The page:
But the big conflict in “Tea Leaves” doesn’t revolve solely around Betty (despite the mystical remnants of her afternoon tea claiming the episode’s title). It doesn’t really revolve around Betty at all. Everywhere you look in “Tea Leaves,” older generations are slowly starting to cede to the young folks of 1966.
Just look at Don. Stuck on a mission with the increasingly inept and sleazy Harry Crane to convince the Rolling Stones to sing a jingle about beans, Don’s surrounded by teenage girls, rock stars, bodyguards, and all manner of hip youngsters. He sticks out like a sore thumb. In his conversation with a Brian Jones devotee, he comes off like a father figure more than anything else. This isn’t like back in season one, where Don was the one suit in a room with Midge and a hundred other beatniks. Back then, Don was aggressively mainstream but still very, very cool- just a different kind of cool. Backstage at the Rolling Stones, he’s long past the point of keeping up with the cutting edge.
And this whole thing boils over into his marriage with Megan. She’s far closer to the Brian Jones groupie than she is to, say, last year’s Faye Miller (although she’s certainly not the naive twenty year-old that Betty paints her to be), and this couldn’t be clearer when she tries to roust him out of bed for a trip to Fire Island. Megan’s bursting with energy and impatient at her husband’s inability to get out of bed, but his response? One word- “no.” Whether it’s due to concern for Betty or just a desire to not be around Megan’s hip young friends, Don’s starting to show the very first (if incredibly faint) symptoms of becoming a crotchety old man.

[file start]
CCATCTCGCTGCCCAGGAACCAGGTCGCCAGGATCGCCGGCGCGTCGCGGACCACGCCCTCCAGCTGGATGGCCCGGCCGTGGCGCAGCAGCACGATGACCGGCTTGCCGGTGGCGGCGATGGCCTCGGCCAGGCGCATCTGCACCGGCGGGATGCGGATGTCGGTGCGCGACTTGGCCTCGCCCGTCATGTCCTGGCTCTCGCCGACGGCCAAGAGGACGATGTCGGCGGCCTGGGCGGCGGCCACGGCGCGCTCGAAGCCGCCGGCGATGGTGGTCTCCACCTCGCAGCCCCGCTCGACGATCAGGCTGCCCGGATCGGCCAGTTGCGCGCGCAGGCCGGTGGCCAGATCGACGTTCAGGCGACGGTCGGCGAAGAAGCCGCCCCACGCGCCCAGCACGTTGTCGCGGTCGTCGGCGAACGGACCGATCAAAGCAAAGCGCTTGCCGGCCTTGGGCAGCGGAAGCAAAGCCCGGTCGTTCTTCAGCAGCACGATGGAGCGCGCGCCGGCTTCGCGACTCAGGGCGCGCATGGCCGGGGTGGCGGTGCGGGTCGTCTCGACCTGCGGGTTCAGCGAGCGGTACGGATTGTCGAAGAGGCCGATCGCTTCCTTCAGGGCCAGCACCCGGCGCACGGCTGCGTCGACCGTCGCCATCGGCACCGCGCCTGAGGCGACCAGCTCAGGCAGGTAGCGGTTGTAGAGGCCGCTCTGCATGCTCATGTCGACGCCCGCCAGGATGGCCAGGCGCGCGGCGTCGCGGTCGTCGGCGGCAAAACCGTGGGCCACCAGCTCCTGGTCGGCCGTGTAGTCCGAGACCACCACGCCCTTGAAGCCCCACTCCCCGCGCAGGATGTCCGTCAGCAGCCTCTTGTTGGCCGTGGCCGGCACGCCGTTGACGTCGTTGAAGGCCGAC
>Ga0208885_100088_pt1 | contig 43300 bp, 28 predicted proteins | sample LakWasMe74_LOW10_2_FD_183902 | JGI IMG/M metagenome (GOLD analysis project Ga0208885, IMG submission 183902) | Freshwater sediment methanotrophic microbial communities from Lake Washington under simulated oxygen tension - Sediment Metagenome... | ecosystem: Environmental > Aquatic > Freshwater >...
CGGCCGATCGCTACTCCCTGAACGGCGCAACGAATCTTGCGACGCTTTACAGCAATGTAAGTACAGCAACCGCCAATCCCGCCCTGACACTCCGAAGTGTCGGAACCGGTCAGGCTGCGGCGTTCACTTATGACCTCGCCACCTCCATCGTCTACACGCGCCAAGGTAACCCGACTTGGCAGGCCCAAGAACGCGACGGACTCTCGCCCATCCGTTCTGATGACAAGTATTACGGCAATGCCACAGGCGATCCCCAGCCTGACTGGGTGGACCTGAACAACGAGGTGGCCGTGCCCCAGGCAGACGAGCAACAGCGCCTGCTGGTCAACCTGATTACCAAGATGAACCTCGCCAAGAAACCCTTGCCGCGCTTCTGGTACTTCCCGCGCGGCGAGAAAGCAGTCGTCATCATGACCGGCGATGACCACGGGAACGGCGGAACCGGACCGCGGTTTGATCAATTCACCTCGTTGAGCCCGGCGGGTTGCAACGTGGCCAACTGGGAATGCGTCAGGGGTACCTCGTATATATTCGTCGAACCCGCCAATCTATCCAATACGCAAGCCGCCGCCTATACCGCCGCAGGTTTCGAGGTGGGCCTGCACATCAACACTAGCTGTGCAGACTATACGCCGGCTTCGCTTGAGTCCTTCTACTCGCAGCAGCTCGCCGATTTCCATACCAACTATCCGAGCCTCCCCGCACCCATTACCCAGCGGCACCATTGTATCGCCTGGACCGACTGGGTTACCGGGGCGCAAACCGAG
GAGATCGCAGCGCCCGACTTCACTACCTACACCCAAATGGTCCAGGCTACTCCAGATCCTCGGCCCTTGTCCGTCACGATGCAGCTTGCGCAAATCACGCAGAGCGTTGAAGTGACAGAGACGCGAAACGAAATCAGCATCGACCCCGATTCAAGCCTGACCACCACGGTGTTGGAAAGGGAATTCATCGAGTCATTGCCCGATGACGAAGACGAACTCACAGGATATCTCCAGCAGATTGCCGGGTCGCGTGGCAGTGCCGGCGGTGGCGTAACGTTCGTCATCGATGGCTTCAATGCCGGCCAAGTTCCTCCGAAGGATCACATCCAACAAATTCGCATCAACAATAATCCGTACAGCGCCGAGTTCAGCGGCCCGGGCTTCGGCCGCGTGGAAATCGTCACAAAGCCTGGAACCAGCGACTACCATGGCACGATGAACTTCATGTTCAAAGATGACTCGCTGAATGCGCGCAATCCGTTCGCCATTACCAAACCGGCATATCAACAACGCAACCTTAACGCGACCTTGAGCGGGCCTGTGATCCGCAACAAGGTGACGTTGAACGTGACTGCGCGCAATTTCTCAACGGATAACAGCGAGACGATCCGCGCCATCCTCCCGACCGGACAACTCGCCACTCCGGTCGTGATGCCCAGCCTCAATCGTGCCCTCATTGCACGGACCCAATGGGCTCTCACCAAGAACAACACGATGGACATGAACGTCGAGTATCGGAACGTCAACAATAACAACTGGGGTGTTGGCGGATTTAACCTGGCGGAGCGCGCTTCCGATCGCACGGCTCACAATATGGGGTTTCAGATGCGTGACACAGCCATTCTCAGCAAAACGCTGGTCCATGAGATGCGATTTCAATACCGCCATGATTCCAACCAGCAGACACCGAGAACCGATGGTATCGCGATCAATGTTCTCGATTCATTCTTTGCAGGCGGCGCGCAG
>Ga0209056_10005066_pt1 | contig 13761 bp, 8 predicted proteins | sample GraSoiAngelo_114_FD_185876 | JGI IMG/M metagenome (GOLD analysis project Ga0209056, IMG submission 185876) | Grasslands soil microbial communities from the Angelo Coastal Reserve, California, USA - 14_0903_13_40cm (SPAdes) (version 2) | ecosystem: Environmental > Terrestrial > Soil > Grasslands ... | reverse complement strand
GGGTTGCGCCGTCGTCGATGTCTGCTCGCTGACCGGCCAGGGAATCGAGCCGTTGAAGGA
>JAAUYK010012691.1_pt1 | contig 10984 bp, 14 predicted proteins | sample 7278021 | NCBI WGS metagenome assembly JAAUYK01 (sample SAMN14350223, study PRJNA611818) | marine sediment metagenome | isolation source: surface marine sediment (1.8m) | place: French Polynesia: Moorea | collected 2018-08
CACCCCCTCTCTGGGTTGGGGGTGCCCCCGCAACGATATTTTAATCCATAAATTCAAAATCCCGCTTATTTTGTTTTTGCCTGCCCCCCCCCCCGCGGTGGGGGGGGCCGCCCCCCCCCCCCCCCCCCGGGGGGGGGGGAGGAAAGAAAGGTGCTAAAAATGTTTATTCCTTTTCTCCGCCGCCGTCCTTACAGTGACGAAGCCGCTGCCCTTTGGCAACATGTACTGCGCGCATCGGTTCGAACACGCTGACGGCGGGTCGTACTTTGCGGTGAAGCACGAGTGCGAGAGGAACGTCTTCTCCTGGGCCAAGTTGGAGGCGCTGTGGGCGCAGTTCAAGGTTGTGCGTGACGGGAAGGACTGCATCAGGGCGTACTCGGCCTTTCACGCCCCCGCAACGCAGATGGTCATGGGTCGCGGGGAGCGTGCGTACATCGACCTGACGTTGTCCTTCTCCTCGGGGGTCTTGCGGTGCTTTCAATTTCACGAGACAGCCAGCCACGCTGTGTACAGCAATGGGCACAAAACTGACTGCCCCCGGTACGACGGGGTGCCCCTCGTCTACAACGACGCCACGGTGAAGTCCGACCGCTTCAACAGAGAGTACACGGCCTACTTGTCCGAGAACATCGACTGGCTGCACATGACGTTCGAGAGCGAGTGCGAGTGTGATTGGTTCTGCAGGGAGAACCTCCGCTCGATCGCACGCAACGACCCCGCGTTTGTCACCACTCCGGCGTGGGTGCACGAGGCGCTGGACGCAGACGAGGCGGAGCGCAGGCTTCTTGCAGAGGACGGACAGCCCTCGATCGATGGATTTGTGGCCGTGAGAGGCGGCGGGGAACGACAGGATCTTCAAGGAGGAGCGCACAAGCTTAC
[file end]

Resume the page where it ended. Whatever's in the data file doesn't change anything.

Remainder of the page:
Roger Sterling, however, has rocketed past those first faint symptoms and is well on his way to being the next Bert Cooper. He’s certainly still charming and still a talented accounts man, but this is increasingly becoming a young man’s game, and the reigning young man of the day happens to be Pete Campbell. And while Pete’s successes are all obtained through the whiniest, most juvenile means possible, he’s still more than capable of outmaneuvering Roger to take credit for Mohawk airlines. As much as I love Roger Sterling (just seeing him onscreen is a guarantee that I’ll be giggling like a schoolboy in no time), he may be past the point of no return in his usefulness to SCDP.
But if Pete Campbell is well on his way to becoming the next Roger Sterling, Peggy Olsen’s similar transition to a powerful, feminine Don Draper isn’t going nearly as smoothly. It’s probably too early to tell just what the deal is with Michael Ginsburg (severe father issues? Obsession with Don Draper? Uncomfortable, somewhat sexist put-downs of Peggy?) but he fits in remarkably well at SCDP before he’s even worked a single day there, having not only impressed Don in his interview, but bonded with Roger over a shared interest in chucking stuff out a big window. Peggy’s caught somewhere between the old and the new here- she rose to prominence with the good ol’ boys, even if she’s still got one foot in the newness of the 60s. She won’t be totally safe when the youth are in revolt, and Ms. Olsen may just have to sharpen her competitive edge to keep young Ginsburg in check.
There’s a whole lot of moving and shaking going on in the halls of SCDP. Thankfully, we’ve got a whole season to see just who’s gonna stay in control, and who’ll be kicked to the curb. No matter what, I’m sure it’ll be great TV.
And on that note, I bid you Mad Men fans a fond adieu.